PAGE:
Like it or not, TikTok is defining the next generation of up-and-coming guitar players. Social media remains one of the best ways – if not the best – to get one’s talents seen by the masses, and the Chinese video sharing behemoth, with its often-fruitful algorithm, is rivaled by few in terms of enabling its users to accumulate a following.
Earlier this week, guitar giant Fender hosted a panel discussion – dubbed “The #GuitarTok Effect: How TikTok is changing how we create, consume and discover new music” – which saw the company’s CMO Evan Jones and a host of guests wax lyrical on the positive impact TikTok has had on the discoverability of new guitar-driven artists
Other members of the panel included Hollywood Reporter digital media writer J. Clara Chan, TikTok Music Editorial Lead William Gruger, musicians and TikTok content creators Blu DeTiger and April Kae, and music managers Adam Hirsch and Benito Lugo.
The event not only detailed the impact TikTok has had on the music industry in 2022, but also saw its panelists share some advice on how to build a following on the platform.
The key to success, said Gruger, is “showing you’re multidimensional – you’re not just a musician, you’re more than that”. He continued: “TikTok offers a basis of creativity that really is a new format. It is very exciting watching musicians that can follow that language and follow those trends and dialogue.
“Social media has impacted everything when it comes to artist relations,” added Lugo. “Nowadays, we look at artists that can drive traffic through a song demo, as it is an important factor for record labels. We are constantly looking at the data to analyze what is working and what is not.”
From an artist’s perspective, bass guitar player April Kae shared what she feels are the benefits of TikTok as a platform.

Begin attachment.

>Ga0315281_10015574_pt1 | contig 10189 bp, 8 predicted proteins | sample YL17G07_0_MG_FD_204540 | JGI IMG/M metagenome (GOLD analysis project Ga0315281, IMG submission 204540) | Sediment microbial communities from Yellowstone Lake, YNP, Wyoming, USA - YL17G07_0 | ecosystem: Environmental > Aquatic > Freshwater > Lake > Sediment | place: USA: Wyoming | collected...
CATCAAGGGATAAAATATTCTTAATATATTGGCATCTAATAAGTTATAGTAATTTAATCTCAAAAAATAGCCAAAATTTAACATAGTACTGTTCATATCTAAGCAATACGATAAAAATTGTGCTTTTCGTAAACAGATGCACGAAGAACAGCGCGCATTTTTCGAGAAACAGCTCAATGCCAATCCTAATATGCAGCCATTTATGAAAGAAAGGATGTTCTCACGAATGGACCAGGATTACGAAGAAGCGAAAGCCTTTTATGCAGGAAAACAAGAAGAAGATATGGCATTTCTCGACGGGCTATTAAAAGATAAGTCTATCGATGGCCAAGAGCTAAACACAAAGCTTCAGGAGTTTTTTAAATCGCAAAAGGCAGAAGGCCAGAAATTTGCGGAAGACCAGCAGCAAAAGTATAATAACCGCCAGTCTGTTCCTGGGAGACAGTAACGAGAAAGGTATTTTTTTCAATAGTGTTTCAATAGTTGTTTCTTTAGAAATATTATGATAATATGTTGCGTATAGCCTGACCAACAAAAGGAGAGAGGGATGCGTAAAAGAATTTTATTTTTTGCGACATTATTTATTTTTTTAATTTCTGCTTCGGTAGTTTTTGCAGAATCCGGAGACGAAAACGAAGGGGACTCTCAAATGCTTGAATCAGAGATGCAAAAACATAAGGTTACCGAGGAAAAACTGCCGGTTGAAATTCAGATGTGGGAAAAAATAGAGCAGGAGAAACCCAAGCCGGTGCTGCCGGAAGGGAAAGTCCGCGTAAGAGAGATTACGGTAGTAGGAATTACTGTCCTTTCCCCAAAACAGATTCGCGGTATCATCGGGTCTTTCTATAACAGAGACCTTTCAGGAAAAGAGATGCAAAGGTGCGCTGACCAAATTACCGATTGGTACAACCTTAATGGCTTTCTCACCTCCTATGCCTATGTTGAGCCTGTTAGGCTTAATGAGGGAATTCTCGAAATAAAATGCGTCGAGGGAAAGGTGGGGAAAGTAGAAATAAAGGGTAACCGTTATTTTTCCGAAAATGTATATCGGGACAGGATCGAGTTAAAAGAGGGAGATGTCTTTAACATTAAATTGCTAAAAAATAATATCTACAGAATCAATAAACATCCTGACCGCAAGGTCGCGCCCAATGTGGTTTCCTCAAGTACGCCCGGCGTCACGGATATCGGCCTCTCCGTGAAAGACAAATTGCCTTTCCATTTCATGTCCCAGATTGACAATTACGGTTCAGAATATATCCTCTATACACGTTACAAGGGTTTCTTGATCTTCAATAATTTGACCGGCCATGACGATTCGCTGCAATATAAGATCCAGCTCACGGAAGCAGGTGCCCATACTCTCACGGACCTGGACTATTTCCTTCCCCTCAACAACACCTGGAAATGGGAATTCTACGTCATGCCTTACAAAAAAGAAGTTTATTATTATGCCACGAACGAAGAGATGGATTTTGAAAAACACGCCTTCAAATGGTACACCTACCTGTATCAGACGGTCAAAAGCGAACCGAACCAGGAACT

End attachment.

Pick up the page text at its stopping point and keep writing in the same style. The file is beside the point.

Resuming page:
“TikTok is so good about finding the people who need what you are putting out there,” she said. “It’s bringing people together around something bigger – and doing that through music, which is something I really love.”
“I ran across a piece of advice recently that [said] your TikToks should be inspirational, educational or entertaining – and now I always have that in my head when I am creating and it has been very helpful.”
As Fender explains in a press release, TikTok has been instrumental in catalyzing viral moments in the world of music. Examples include Olivia Rodrigo playing her debut single Drivers License in a TikTok video in 2020, ultimately turning the track into a smash hit, setting a record on Spotify in only two weeks. The song boasts 1.5B streams on the platform at the time of writing.
And more recently, following the inclusion of Metallica’s 1986 megahit Master of Puppets in Netflix’s Stranger Things, the thrash metal titans took to TikTok to perform a virtual duet with the show’s guitar-wielding protagonist, Eddie Munson.
Such moments are bringing guitar-based bands like Metallica to Gen Z, reinvigorating the guitar’s place in popular culture.
And according to Loudwire (opens in new tab), 58 percent of new guitar players are using TikTok to find guitar-related content, and 60 percent of beginners are heading to the platform to learn new things.
“The face of guitar, just like music, is more diverse, expansive and youthful than ever, and TikTok has increasingly become a destination for artists and creators to share their music, and for new players to learn,” said Evan Jones.
“At Fender, we’re focused on amplifying all of these voices. In particular, on TikTok, it spans everything from performances, jam sessions, duets and product launches to lessons and tips for beginners.
“Above all, we’re focused on putting the artists and creators front and center, and honestly, one of the most enjoyable aspects of our jobs at Fender is seeing the continued expansion of creativity through guitar, bass, amplifiers and pedals in the hands of a whole new generation of players.”
To watch the full discussion, check out the video above.